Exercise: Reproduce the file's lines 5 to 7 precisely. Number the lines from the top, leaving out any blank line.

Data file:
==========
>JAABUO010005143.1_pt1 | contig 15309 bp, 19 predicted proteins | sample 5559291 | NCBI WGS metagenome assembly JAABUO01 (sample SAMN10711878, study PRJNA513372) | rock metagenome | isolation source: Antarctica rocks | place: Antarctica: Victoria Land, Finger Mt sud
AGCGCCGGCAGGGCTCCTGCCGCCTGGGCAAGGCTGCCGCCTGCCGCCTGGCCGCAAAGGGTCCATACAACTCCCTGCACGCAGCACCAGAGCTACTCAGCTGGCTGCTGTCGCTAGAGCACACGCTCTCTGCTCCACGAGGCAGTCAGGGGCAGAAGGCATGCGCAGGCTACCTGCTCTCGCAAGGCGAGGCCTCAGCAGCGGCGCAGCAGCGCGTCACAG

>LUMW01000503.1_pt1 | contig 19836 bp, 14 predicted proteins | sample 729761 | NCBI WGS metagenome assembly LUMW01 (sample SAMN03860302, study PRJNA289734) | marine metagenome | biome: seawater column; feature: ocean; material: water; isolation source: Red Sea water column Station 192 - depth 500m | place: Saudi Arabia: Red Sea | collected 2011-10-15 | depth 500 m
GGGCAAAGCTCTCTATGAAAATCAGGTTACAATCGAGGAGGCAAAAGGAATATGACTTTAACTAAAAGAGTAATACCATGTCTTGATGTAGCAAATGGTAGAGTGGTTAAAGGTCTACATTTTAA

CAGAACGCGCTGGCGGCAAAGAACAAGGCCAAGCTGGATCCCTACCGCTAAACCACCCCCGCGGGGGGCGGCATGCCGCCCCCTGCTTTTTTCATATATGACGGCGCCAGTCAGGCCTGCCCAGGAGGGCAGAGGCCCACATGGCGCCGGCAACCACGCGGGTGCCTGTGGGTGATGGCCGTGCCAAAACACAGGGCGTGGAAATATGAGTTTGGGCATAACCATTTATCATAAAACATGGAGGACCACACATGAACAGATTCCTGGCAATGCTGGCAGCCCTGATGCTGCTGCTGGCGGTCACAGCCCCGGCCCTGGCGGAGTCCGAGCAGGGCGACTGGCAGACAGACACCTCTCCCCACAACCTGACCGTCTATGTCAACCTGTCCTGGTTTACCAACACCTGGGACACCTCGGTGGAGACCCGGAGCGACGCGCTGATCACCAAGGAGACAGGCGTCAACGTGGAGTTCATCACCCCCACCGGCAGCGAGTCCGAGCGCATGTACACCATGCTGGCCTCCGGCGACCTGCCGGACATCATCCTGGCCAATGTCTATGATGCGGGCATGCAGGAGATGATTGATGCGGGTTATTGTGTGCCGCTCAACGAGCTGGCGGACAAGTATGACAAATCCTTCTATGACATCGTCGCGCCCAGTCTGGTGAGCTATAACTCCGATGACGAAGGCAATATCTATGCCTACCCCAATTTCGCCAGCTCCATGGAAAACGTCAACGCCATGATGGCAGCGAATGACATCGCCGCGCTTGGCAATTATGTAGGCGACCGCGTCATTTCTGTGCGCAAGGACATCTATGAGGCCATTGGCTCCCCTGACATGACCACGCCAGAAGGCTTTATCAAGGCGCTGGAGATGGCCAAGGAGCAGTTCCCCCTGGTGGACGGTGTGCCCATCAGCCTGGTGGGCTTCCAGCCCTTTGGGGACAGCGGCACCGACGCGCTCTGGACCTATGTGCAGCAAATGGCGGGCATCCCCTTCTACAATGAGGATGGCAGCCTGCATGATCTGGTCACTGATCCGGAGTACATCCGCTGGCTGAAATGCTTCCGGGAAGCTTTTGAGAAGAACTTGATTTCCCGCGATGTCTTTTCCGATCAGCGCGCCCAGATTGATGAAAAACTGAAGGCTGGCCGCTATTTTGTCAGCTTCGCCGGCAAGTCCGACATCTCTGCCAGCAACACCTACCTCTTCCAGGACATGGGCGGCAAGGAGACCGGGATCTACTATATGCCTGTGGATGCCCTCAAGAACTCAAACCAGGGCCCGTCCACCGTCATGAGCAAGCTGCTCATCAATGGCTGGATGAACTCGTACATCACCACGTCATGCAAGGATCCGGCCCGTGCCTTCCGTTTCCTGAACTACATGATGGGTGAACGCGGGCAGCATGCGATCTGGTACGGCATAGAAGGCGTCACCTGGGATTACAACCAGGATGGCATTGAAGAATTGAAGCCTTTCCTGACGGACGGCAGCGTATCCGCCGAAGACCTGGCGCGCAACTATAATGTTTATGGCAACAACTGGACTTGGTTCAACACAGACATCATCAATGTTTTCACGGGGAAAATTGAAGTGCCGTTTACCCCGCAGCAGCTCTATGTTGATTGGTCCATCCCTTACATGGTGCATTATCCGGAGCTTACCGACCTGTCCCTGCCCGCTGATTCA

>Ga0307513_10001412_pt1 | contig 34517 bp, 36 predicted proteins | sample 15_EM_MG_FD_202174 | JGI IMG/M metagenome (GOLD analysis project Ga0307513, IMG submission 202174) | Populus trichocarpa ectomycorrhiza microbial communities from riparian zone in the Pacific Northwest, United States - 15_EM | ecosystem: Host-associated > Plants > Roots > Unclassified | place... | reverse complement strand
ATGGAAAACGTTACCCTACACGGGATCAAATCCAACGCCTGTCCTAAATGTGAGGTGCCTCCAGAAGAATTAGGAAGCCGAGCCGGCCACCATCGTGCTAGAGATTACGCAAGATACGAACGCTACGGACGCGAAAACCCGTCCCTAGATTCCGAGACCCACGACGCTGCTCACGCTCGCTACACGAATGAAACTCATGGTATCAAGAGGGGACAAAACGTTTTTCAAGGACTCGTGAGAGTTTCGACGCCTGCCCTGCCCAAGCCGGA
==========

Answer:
CAGAACGCGCTGGCGGCAAAGAACAAGGCCAAGCTGGATCCCTACCGCTAAACCACCCCCGCGGGGGGCGGCATGCCGCCCCCTGCTTTTTTCATATATGACGGCGCCAGTCAGGCCTGCCCAGGAGGGCAGAGGCCCACATGGCGCCGGCAACCACGCGGGTGCCTGTGGGTGATGGCCGTGCCAAAACACAGGGCGTGGAAATATGAGTTTGGGCATAACCATTTATCATAAAACATGGAGGACCACACATGAACAGATTCCTGGCAATGCTGGCAGCCCTGATGCTGCTGCTGGCGGTCACAGCCCCGGCCCTGGCGGAGTCCGAGCAGGGCGACTGGCAGACAGACACCTCTCCCCACAACCTGACCGTCTATGTCAACCTGTCCTGGTTTACCAACACCTGGGACACCTCGGTGGAGACCCGGAGCGACGCGCTGATCACCAAGGAGACAGGCGTCAACGTGGAGTTCATCACCCCCACCGGCAGCGAGTCCGAGCGCATGTACACCATGCTGGCCTCCGGCGACCTGCCGGACATCATCCTGGCCAATGTCTATGATGCGGGCATGCAGGAGATGATTGATGCGGGTTATTGTGTGCCGCTCAACGAGCTGGCGGACAAGTATGACAAATCCTTCTATGACATCGTCGCGCCCAGTCTGGTGAGCTATAACTCCGATGACGAAGGCAATATCTATGCCTACCCCAATTTCGCCAGCTCCATGGAAAACGTCAACGCCATGATGGCAGCGAATGACATCGCCGCGCTTGGCAATTATGTAGGCGACCGCGTCATTTCTGTGCGCAAGGACATCTATGAGGCCATTGGCTCCCCTGACATGACCACGCCAGAAGGCTTTATCAAGGCGCTGGAGATGGCCAAGGAGCAGTTCCCCCTGGTGGACGGTGTGCCCATCAGCCTGGTGGGCTTCCAGCCCTTTGGGGACAGCGGCACCGACGCGCTCTGGACCTATGTGCAGCAAATGGCGGGCATCCCCTTCTACAATGAGGATGGCAGCCTGCATGATCTGGTCACTGATCCGGAGTACATCCGCTGGCTGAAATGCTTCCGGGAAGCTTTTGAGAAGAACTTGATTTCCCGCGATGTCTTTTCCGATCAGCGCGCCCAGATTGATGAAAAACTGAAGGCTGGCCGCTATTTTGTCAGCTTCGCCGGCAAGTCCGACATCTCTGCCAGCAACACCTACCTCTTCCAGGACATGGGCGGCAAGGAGACCGGGATCTACTATATGCCTGTGGATGCCCTCAAGAACTCAAACCAGGGCCCGTCCACCGTCATGAGCAAGCTGCTCATCAATGGCTGGATGAACTCGTACATCACCACGTCATGCAAGGATCCGGCCCGTGCCTTCCGTTTCCTGAACTACATGATGGGTGAACGCGGGCAGCATGCGATCTGGTACGGCATAGAAGGCGTCACCTGGGATTACAACCAGGATGGCATTGAAGAATTGAAGCCTTTCCTGACGGACGGCAGCGTATCCGCCGAAGACCTGGCGCGCAACTATAATGTTTATGGCAACAACTGGACTTGGTTCAACACAGACATCATCAATGTTTTCACGGGGAAAATTGAAGTGCCGTTTACCCCGCAGCAGCTCTATGTTGATTGGTCCATCCCTTACATGGTGCATTATCCGGAGCTTACCGACCTGTCCCTGCCCGCTGATTCA

>Ga0307513_10001412_pt1 | contig 34517 bp, 36 predicted proteins | sample 15_EM_MG_FD_202174 | JGI IMG/M metagenome (GOLD analysis project Ga0307513, IMG submission 202174) | Populus trichocarpa ectomycorrhiza microbial communities from riparian zone in the Pacific Northwest, United States - 15_EM | ecosystem: Host-associated > Plants > Roots > Unclassified | place... | reverse complement strand
ATGGAAAACGTTACCCTACACGGGATCAAATCCAACGCCTGTCCTAAATGTGAGGTGCCTCCAGAAGAATTAGGAAGCCGAGCCGGCCACCATCGTGCTAGAGATTACGCAAGATACGAACGCTACGGACGCGAAAACCCGTCCCTAGATTCCGAGACCCACGACGCTGCTCACGCTCGCTACACGAATGAAACTCATGGTATCAAGAGGGGACAAAACGTTTTTCAAGGACTCGTGAGAGTTTCGACGCCTGCCCTGCCCAAGCCGGA